Shift Technology
Paris-based Shift Technology was founded in 2014 to help insurance companies identify fraud in claims using artificial intelligence and machine learning. The company developed a product, called Force, which identifies in real time possible fraud in the claims that the insurance company receives. Shift claims a hit rate of about 80%, meaning that when insurance companies submit claims to Shift for verification, 80% of the alerts given by Shift are suspicious. The AI engine Force is very effective because it leverages a set of core algorithms that are designed to reveal generic fraud. These algorithms are tailored to insurance contracts of the country where the insurer operates, the insurance category (e.g. car insurance), and the client itself. This enables the development of situation-specific fraud scenarios and thus the effective detection of fraud. Shift claimed to have already examined over a 100 million Property & Casualty claims. It explicitly stated that it did not want to compete with the insurance companies, but to help them automate fraud detection. Shift noted that their processes yield their clients a significant return on investment with some obtaining a return of 900%. The newest service of the company is claims management (automation), which requires a closer cooperation with the insurance companies as effective claims management spans several functions (back and front office). They see great potential in this service as automated claims handling has given rise to more sophisticated fraud schemes. The company’s senior leadership states, “You can’t do automation without strong fraud detection.” The company employs about 100 staff; 70% have a technical background (Data scientists and IT developers), 10% are in sales, 10% in support functions and 10% in project management to support insurers. The staff is comprised of individuals from 25 countries who are proficient in 15 languages. (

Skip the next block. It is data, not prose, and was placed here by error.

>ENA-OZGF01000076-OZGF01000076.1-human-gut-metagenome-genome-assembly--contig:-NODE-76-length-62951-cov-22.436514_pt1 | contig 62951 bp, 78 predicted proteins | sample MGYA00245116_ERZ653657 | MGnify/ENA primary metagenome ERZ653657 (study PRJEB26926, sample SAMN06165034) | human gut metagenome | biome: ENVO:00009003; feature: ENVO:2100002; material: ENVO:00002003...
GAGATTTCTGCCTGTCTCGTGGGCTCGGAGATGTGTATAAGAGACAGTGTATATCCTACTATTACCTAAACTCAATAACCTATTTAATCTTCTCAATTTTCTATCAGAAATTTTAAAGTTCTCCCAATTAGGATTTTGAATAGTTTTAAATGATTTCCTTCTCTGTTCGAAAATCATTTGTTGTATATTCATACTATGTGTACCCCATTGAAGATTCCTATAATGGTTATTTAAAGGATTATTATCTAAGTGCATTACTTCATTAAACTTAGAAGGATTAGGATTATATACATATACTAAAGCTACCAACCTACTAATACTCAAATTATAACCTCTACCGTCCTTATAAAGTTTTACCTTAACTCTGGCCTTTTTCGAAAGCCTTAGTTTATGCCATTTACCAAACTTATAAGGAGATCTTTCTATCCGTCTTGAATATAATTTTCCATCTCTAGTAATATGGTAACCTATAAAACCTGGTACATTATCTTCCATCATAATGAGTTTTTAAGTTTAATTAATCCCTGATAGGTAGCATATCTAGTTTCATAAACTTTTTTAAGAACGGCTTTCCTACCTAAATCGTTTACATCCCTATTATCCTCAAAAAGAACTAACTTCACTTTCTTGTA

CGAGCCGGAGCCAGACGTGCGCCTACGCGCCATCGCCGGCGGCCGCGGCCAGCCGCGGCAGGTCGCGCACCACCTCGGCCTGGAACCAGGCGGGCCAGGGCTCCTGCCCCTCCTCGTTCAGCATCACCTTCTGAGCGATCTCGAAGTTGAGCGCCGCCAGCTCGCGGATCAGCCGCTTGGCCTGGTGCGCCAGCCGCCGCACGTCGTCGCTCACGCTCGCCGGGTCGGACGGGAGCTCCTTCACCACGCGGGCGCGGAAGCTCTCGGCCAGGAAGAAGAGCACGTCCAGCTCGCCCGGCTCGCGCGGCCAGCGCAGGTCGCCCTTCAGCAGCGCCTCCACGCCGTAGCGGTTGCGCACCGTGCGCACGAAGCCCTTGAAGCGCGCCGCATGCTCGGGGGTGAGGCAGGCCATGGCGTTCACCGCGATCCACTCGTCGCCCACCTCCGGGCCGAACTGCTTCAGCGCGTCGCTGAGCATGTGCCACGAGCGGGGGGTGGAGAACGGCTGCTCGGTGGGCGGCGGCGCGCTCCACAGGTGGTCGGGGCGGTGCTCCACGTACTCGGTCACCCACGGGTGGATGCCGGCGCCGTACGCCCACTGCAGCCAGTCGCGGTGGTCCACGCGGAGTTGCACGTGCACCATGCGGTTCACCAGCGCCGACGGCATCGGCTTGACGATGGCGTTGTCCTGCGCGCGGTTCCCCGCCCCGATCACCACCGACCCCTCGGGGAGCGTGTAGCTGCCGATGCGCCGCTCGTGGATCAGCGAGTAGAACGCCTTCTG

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About the Authors

Karel Cool (left) is Professor of Strategy and BP Chaired Professor of European Competitiveness at INSEAD. Christophe Angoulvant (center) is Senior Partner and Global Head of Insurance at Roland Berger. Dr Brian Rogers (right) is Research Editor at Swiss Re Institute.



1. CB Insights. Fintech trends to watch in 2018. January 2018.

2. C. Angoulvant, K. Cool and B. Rogers. InsurTech is hitting critical mass, INSEAD Knowledge, November 2017.

3.Willis Towers Watson – CB Insights. Quarterly Insurtech briefing. January 2018.

4. B. Rogers, K. Cool and C. Angoulvant (2018). Disrupting the Car Insurance Industry. INSEAD Knowledge. January 2018.

5. ZhongAn also provides customer credit, credit insurance and many other services.


7. Willis Towers Watson – CB Insights. Quarterly Insurtech briefing, January 2018.

The views expressed in this article are those of the authors and do not necessarily reflect the views or policies of The World Financial Review.